William James (1841–1910), working primarily out of the United States, and Michel Foucault (1926–1984), working primarily out of France, are two very different figures who both made an impact on current theories of education. Even if the primary focus of their work is not education, their ideas challenge what it is that makes education recognizable as education and takes issue with its very identity as a discipline. William James, who began publishing in the 1870s, is generally described as a philosopher and psychologist. He remains well-known for his work on pragmatism in the wake of Charles Sanders Peirce’s pragmaticism and for his work on religion, ethics, and mind theory, but he also devoted considerable time to the study of parapsychology and gave some attention to teacher education. Foucault has been variously described as a philosopher, historian, historian of ideas, and a social and political theorist. His work addressed an impressive array of fields across the sciences, literature, art, ethics, and institutional, political, and social history, and spanned a wide range of historical periods mainly in European and French history from the 13th century to the 20th century with later excursions into the Ancient Greek and early Christian eras. Foucault’s work has been widely, but selectively, deployed within education studies across the globe, with a strong focus on his notions of power, governmentality, surveillance, subjectivity, discourse, and ethics in their various iterations. James’s work has been relatively less deployed, with emphasis on the application of his version of pragmatism, theories of mind, and talks to teachers. The work of the two thinkers may be considered to overlap in two important ways: first, in their respective approaches to the notion of practice, namely the idea of philosophy as strategic and located in day-to-day concrete experience rather than occupying the rarefied realms of abstraction; and second, their interest in the margins of knowledge – knowledge that has been excluded by mainstream science and accepted ways of thinking. In the case of James, this interest manifests in his long-term studies in the field of parapsychology and in the case of Foucault in his interest in the meandering byways and monstrosities of the history of ideas, of long-forgotten knowledge rejected by the scientific mainstream or formulated on the margins of society.
Bernadette Baker and Clare O'Farrell
Jennifer Hatten-Flisher and Rebecca A. Martusewicz
Ecofeminism is a theoretical, political, and educational movement that draws specific parallels between the domination of women and other marginalized groups, and the degradation of nature. While much of ecofeminist thought is focused on examining the interconnectivity between social and environmental injustices, ecofeminism is as vast and varied as its feminist and ecological roots. Yet, ecofeminism is not without its critics. After being widely accused of essentializing women’s relationship with nature, the term fell out of favor with a lot of scholars in the 1990s. Those who have remained loyal to the term have argued that this was an unfair mischaracterization of the larger foundational ideas within ecofeminist work. Given the global environmental and social crises currently sweeping the planet, ecofeminism offers important, albeit diverse, theoretical, practical, and pedagogical perspectives for developing effective responses to such interrelated crises. As such, scholars across a variety of disciplines are revisiting (and reclaiming) ecofeminist thought. In the field of education, ecofeminism is influencing the ways that we approach questions of justice by offering an intersectional framework that insists on recognizing the interconnected roots of racism, sexism, poverty, ablism, and other social problems with ecological degradation. An ethics of care is woven throughout to form the basis of a pedagogy of responsibility whereby students learn to both critique these cultural foundations of violence and identify practices and relationships that help to create healthy sustainable communities.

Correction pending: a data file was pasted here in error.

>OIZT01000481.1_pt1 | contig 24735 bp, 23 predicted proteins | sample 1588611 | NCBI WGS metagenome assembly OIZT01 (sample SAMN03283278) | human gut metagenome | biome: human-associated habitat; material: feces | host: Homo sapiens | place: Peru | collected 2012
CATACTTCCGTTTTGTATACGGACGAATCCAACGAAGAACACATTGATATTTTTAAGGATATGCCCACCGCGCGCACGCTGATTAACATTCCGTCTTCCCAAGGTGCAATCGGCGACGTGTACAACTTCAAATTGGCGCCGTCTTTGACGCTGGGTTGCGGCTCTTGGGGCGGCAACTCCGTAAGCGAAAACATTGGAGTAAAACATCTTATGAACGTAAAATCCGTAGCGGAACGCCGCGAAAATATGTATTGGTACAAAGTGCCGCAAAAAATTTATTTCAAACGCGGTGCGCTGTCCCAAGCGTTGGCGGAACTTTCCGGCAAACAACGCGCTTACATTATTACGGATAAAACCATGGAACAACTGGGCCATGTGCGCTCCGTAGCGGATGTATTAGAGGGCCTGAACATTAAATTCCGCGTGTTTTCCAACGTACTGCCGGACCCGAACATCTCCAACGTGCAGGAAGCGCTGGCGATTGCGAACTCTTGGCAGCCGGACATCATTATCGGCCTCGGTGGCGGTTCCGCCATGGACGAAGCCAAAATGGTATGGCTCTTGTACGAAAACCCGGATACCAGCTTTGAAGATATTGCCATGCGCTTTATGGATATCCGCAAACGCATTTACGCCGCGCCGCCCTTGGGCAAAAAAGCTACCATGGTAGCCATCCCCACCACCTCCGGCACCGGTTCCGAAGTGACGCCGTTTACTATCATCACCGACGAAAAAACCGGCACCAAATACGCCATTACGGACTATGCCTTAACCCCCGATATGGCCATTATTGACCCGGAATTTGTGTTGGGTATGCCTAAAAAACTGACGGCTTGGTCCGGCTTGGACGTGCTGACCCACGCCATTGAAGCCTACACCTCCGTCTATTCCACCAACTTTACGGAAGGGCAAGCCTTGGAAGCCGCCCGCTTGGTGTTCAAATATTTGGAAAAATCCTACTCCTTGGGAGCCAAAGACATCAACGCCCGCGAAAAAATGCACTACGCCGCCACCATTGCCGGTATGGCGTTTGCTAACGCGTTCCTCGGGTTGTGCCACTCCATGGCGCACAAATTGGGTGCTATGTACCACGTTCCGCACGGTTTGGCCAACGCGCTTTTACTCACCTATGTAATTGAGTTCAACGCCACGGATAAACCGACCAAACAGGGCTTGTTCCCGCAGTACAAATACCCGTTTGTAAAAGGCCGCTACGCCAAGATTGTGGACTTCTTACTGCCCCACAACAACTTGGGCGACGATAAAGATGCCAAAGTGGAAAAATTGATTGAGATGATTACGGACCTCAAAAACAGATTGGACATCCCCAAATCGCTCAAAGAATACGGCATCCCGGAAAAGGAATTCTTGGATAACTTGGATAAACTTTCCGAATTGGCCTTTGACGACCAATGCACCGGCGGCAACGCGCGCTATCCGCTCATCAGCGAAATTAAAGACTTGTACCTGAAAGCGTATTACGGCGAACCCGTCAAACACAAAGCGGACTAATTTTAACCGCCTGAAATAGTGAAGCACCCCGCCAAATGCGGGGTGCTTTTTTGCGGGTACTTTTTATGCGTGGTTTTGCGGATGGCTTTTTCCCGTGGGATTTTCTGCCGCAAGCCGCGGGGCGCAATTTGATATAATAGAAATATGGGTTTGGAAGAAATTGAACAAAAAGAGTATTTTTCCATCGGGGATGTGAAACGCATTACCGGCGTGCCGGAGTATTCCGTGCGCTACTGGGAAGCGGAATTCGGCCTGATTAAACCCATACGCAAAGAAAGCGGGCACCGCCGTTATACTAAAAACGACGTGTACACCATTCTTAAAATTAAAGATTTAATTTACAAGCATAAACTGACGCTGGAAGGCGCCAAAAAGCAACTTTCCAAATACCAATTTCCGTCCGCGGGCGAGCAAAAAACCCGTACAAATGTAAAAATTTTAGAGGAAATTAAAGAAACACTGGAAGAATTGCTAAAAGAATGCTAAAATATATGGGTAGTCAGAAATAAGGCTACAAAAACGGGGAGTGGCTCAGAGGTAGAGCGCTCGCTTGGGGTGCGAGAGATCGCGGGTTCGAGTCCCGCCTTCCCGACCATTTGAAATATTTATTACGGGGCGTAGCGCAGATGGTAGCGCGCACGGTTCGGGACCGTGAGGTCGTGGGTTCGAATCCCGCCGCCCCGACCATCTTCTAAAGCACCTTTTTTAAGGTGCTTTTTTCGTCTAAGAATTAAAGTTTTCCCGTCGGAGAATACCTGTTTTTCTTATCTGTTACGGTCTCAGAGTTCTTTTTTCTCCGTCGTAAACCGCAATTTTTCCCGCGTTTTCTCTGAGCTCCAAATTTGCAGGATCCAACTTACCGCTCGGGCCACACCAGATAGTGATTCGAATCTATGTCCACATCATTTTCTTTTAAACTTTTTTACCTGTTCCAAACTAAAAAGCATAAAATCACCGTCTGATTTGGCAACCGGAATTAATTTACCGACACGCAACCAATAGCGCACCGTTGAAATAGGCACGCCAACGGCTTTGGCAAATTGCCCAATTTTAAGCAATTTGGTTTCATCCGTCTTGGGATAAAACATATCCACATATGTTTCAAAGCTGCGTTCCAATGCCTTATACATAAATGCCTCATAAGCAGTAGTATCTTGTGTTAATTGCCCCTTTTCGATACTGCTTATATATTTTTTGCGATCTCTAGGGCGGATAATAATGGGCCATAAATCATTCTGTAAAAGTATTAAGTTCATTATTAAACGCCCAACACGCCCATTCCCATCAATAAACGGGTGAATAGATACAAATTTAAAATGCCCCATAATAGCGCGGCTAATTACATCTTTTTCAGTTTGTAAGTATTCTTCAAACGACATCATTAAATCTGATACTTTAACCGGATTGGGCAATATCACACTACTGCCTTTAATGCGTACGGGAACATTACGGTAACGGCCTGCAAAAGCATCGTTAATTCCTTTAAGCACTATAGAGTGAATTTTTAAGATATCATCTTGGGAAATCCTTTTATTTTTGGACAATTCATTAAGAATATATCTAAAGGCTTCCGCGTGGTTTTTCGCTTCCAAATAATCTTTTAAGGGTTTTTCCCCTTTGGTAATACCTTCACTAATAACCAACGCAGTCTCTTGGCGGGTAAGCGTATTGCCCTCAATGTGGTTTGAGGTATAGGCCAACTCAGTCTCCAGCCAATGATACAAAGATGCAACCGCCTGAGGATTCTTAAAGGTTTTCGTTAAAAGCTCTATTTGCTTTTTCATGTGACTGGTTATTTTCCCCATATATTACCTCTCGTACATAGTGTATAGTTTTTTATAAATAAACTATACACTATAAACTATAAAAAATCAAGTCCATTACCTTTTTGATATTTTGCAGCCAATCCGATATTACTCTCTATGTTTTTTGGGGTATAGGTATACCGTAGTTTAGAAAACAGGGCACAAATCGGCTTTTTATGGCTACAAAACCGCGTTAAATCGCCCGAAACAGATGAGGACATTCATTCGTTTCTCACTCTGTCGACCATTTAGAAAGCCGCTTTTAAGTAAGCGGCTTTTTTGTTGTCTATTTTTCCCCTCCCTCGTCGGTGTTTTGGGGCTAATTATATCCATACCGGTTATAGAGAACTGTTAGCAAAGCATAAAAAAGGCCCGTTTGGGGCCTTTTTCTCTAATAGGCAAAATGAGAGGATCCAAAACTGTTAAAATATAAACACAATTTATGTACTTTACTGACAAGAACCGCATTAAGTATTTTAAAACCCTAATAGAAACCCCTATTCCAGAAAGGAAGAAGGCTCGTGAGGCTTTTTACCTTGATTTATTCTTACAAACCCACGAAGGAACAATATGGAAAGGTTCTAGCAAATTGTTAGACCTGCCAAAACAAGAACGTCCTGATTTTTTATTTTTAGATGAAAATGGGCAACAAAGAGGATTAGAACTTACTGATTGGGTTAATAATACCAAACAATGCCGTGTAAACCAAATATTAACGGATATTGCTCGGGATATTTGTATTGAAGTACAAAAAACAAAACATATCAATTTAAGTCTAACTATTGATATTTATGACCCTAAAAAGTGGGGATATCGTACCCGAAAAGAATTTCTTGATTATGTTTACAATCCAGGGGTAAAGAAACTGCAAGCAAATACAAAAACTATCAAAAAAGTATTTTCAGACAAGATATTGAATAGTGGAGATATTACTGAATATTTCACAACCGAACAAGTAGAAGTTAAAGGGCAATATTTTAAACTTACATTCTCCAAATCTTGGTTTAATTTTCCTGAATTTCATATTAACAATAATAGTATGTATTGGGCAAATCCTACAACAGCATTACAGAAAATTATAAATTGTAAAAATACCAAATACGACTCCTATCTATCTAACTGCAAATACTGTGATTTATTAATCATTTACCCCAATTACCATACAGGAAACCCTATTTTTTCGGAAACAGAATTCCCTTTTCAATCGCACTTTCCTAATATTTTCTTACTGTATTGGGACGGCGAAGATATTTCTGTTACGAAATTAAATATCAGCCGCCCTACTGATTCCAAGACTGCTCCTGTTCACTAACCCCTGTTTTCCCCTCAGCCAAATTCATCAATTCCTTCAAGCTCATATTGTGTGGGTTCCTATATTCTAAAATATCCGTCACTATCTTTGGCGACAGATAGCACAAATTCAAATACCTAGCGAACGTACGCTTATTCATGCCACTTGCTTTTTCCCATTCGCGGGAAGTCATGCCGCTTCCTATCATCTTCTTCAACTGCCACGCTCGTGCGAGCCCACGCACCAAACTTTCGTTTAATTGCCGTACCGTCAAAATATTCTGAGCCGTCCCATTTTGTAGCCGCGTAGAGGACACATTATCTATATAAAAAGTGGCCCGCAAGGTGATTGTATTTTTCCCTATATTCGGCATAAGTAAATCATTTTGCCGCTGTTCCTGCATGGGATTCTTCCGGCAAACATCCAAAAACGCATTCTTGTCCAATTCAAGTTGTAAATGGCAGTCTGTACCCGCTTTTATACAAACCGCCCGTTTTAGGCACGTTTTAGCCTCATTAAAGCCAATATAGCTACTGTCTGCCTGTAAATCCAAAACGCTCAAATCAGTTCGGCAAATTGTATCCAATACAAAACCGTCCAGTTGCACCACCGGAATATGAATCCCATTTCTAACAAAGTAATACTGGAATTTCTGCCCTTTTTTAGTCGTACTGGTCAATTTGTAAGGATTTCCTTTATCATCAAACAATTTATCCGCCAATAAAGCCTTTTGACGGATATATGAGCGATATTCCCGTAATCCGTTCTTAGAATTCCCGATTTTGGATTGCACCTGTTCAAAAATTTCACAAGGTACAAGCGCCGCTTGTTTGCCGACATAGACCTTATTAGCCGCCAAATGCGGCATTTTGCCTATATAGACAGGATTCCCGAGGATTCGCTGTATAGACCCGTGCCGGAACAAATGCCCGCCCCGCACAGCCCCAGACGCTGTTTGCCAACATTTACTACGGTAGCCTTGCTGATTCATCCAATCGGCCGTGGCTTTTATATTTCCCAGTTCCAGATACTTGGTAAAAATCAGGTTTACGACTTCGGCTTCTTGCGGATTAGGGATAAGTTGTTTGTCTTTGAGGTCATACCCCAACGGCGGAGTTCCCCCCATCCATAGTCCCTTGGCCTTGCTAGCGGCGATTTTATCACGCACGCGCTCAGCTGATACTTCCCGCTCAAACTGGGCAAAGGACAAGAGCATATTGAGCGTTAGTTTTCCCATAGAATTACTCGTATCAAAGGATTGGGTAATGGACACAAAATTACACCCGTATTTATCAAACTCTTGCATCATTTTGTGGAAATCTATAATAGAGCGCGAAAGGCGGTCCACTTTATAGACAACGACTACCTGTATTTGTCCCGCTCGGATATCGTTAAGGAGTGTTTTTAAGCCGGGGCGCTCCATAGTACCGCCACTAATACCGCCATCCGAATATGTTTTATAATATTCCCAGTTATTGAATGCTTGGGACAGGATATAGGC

In the sphere of education, there is an ongoing conversation of world-making possibilities related to centering gender and its intersections in educational contexts. Central to this notion is a triangulation of family, school, and community. The world-making possibilities of this triangulation is bolstered by six characteristics: shared responsibility for student learning among school staff, families, and the larger community; seamless and continuous support for learning from birth to career; creation of pathways that honor the dynamic, multiple, and complementary ways that students learn; supportive culture for learning both in the classroom and throughout the community; opportunities and processes to foster advocacy for student learning; and quality education and learning opportunities for every child. Moving beyond this notion, a racialized and gendered dimension considers the influence of institutionalized racism and anti-Blackness in society on the academic success of children.